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THEATER : George Bernard Shaw's Superplay


Let's be as simple and direct as possible. Martin Benson's staging of "Man and Superman" at South Coast Repertory is flat-out gorgeous. I've seen it twice now, and I can't remember any production being more pleasurable in almost three seasons of SCR playgoing.

The play itself is a masterpiece, superior by far to the six other works by George Bernard Shaw that SCR previously has presented during its 27-year history (with the exception of "Major Barbara").

In "Man and Superman," Shaw has taken the Mozartian form of the Don Juan legend, wrapped it in a clever comedy about marriage and money, and given us an intellectually stimulating parable about the meaning of life and death, civilization and war, good and evil.

Some may cavil about this or that detail of Benson's editing. Others may complain that three hours and a few minutes is still an hour too long for any play. But to me this SCR Mainstage production is a sheer delight from top to bottom. It provides thrills too rarely experienced in the theater these days.

I could have listened all night to Shaw's mesmerizing wit delivered by a large cast of actors who grace the stage with perfectly tuned comic performances. Bravos to all, but especially to John De Lancie, Marnie Mosiman, George Ede and Jarion Monroe in the principal roles--each of whom deserves nomination for a Los Angeles Drama Critics Circle award--and to Patricia Frasier, Don Sparks and Lynne Griffin in three of the many supporting roles.

In fact, the delicious conceit of the postmodern design alone is worth the ticket. Cliff Faulkner's unreal set has everybody and every thing floating airily on a stage of painted clouds that sweep skyward in majestic bliss. Paulie Jenkins has lit the scenes with pastel pinks and blues, sometimes drenching the clouds with silvery hues that heaven itself might envy.

Shigeru Yaji has gone in an earthier direction toward comparatively conservative Edwardian dress, outfitting the players in tastefully rich but purposely realistic costumes. In the meantime, the sound design by Michael Roth tweaks the ear with an assortment of musical snippets from Mozart to Roy Orbison to Frank Sinatra.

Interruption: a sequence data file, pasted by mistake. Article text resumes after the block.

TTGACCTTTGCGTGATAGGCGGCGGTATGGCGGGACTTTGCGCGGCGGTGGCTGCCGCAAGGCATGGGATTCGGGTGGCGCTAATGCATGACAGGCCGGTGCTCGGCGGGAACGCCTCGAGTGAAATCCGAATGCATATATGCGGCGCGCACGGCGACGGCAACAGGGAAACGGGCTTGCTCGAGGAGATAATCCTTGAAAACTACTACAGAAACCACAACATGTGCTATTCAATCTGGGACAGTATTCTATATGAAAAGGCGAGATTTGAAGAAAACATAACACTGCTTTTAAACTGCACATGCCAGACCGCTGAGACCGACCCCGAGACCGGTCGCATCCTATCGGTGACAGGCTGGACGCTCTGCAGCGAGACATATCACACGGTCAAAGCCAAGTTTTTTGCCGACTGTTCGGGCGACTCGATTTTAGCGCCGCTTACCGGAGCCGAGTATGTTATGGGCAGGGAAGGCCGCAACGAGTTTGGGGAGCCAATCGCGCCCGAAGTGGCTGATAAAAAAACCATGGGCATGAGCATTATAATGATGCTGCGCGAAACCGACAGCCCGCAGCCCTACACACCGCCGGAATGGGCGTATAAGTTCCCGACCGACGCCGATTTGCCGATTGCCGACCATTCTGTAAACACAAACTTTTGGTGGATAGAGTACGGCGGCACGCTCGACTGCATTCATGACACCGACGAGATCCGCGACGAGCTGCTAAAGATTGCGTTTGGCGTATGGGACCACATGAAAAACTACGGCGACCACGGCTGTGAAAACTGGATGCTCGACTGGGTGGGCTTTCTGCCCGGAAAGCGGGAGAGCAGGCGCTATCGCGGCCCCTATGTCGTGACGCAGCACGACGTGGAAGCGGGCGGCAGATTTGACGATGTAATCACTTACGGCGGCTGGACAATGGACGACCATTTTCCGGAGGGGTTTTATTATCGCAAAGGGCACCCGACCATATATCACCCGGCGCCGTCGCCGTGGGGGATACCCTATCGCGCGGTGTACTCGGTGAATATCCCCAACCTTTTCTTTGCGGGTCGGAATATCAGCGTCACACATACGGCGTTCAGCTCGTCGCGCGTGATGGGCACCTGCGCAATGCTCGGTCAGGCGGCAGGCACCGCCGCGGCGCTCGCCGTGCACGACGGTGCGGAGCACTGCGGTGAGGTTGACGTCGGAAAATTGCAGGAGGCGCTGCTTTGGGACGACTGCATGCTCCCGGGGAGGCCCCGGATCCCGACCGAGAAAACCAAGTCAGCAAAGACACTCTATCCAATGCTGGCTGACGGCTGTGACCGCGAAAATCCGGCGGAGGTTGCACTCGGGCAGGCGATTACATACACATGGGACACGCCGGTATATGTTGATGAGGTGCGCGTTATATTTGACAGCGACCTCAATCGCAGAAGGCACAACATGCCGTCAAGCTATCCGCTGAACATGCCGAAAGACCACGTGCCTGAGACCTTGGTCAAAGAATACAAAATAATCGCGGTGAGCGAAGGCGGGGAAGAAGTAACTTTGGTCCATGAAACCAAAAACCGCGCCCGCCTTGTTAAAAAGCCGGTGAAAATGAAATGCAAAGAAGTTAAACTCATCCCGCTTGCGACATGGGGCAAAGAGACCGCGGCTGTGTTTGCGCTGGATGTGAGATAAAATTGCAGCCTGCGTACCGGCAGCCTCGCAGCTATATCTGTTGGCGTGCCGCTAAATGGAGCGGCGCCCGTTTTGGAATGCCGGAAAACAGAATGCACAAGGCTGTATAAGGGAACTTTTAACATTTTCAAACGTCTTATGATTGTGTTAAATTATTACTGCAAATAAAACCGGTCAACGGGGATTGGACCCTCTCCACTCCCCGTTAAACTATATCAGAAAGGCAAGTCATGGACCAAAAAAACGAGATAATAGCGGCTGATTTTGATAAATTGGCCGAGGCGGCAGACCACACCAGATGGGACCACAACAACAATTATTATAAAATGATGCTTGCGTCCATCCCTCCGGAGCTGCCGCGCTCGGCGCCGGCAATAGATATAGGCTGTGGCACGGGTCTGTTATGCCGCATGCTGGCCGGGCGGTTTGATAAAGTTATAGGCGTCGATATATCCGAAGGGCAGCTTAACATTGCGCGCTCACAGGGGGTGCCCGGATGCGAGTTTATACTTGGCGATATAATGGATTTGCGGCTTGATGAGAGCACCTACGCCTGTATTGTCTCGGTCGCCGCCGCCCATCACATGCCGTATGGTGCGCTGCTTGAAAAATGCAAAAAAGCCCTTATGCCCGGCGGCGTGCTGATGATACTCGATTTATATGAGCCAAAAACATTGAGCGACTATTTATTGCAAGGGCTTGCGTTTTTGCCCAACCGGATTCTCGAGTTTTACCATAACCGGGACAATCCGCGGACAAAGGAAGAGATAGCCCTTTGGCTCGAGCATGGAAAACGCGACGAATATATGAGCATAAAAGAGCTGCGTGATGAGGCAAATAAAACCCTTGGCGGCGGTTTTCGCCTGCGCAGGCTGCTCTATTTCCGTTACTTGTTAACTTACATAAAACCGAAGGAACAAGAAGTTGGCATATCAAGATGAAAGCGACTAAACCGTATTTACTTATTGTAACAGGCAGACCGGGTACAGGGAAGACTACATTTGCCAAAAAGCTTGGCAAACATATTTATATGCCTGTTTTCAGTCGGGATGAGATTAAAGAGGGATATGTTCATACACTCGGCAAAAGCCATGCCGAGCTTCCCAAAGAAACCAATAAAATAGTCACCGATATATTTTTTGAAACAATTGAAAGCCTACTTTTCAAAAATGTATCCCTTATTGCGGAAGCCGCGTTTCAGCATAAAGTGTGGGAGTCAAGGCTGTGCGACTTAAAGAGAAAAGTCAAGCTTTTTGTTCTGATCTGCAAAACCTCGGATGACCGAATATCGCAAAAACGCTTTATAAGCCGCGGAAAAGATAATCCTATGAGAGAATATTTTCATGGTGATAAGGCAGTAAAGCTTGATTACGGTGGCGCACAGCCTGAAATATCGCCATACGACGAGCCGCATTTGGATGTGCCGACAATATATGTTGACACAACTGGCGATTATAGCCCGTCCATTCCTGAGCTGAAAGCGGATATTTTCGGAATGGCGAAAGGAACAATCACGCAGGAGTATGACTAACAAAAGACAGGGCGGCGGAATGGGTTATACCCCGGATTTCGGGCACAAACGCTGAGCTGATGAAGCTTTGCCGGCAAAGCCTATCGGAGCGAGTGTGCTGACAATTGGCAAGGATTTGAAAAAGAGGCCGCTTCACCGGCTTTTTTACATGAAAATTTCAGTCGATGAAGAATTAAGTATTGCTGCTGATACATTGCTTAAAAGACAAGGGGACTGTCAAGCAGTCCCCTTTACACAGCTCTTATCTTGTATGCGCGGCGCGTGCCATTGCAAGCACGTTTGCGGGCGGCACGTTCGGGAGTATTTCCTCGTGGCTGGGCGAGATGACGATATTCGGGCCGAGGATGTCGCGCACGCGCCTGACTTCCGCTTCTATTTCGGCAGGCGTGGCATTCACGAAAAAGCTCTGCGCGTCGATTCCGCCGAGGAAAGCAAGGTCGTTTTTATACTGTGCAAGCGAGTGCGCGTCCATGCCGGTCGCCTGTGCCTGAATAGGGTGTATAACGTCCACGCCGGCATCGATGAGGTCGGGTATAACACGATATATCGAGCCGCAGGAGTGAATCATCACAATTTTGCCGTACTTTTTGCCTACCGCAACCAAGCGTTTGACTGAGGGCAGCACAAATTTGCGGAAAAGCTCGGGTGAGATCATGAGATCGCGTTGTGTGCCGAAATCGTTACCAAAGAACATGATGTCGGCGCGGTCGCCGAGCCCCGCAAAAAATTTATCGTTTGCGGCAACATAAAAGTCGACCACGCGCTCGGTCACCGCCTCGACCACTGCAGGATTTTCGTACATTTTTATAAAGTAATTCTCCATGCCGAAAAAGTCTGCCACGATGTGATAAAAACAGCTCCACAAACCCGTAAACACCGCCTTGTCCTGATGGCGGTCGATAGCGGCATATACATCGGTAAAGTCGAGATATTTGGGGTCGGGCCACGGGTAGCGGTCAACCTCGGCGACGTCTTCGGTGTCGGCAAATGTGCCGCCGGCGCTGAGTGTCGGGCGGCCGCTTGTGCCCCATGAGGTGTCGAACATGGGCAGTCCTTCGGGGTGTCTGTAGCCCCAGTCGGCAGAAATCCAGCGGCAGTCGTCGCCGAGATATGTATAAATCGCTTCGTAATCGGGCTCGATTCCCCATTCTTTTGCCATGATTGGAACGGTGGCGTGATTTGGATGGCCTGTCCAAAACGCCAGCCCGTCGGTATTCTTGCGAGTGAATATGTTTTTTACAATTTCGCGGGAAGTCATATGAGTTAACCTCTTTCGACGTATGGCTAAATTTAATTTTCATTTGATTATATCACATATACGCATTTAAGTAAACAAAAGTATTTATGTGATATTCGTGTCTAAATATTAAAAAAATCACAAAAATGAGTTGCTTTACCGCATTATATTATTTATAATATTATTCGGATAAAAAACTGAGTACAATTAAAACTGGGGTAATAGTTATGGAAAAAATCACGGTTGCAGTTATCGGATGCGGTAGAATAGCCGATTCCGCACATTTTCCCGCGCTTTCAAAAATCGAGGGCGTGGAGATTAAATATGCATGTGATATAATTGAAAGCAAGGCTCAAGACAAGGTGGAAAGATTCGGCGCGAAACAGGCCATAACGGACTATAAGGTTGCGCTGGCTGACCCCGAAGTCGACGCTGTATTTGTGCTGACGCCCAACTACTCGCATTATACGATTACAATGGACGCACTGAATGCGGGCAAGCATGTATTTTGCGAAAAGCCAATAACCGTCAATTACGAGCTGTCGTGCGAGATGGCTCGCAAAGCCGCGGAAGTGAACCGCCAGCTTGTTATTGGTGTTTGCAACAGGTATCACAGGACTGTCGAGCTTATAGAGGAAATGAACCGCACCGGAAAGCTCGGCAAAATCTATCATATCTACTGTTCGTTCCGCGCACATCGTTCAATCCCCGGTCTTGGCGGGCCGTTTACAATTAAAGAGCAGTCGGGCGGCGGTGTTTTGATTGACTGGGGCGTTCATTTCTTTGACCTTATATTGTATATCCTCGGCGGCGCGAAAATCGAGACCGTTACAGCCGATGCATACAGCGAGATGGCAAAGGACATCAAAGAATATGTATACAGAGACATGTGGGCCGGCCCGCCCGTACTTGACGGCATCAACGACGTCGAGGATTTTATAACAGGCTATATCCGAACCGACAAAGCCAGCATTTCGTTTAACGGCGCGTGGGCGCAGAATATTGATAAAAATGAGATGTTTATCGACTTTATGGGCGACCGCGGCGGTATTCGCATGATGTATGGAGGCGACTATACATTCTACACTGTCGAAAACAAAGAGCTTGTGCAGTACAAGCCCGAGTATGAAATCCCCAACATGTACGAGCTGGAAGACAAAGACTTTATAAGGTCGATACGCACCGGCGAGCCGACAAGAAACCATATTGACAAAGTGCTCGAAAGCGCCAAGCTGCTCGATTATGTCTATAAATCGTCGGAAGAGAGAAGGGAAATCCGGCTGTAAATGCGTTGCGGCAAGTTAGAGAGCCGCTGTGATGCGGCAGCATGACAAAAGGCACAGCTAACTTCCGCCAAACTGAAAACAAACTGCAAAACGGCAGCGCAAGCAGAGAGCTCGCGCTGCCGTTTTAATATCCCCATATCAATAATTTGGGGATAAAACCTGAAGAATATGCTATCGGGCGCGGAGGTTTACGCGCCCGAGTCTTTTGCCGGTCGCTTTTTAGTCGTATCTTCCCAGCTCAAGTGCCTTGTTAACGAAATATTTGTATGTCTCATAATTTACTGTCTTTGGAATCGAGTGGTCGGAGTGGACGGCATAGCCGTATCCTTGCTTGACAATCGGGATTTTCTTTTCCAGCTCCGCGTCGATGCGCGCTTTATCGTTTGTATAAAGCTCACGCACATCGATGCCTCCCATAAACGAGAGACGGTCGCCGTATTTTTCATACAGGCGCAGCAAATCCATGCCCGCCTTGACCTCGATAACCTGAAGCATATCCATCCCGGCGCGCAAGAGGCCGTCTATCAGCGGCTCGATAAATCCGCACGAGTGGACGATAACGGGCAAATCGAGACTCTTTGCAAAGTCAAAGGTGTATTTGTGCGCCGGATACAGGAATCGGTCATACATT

Shaw once claimed, in a typically Olympian self-critique, that he had been only partially successful with "Man and Superman" because his impulse to entertain had obscured the work's deeper intent. Had he seen the new SCR production, he might have changed his mind. Benson has saturated Shaw's comedy-cum-philosophy with a dazzling clarity on both counts.

What: George Bernard Shaw's "Man and Superman."

When: Through Oct. 11, Tuesdays to Fridays at 8 p.m.; Saturdays at 2:30 and 8 p.m.; Sundays at 2:30 and 7:30 p.m.

Where: South Coast Repertory, 655 Town Center Drive, Costa Mesa.

Whereabouts: San Diego Freeway to Bristol Avenue exit. Bristol to Town Center Drive, one block east of South Coast Plaza and across the street from Orange County Performing Arts Center.

Wherewithal: $23 to $30.

Where To Call: (714) 957-4033.


The Grove Shakespeare Festival's "Othello" continues through Sept. 22 at the Festival Amphitheatre in Garden Grove. This well-mounted production may be wrongheaded (a puppy-dog Iago, a ranting Othello) but it still chronicles the downfall of a man victimized by a duplicitous friend and his own pride. (714) 636-7213.

Christopher Durang's "Sister Mary Ignatius Explains It All for You" continues at the Costa Mesa Civic Playhouse. Leave your religious preconceptions at home and bring a sense of humor to this sendup of Catholic mores. (714) 650-5269.

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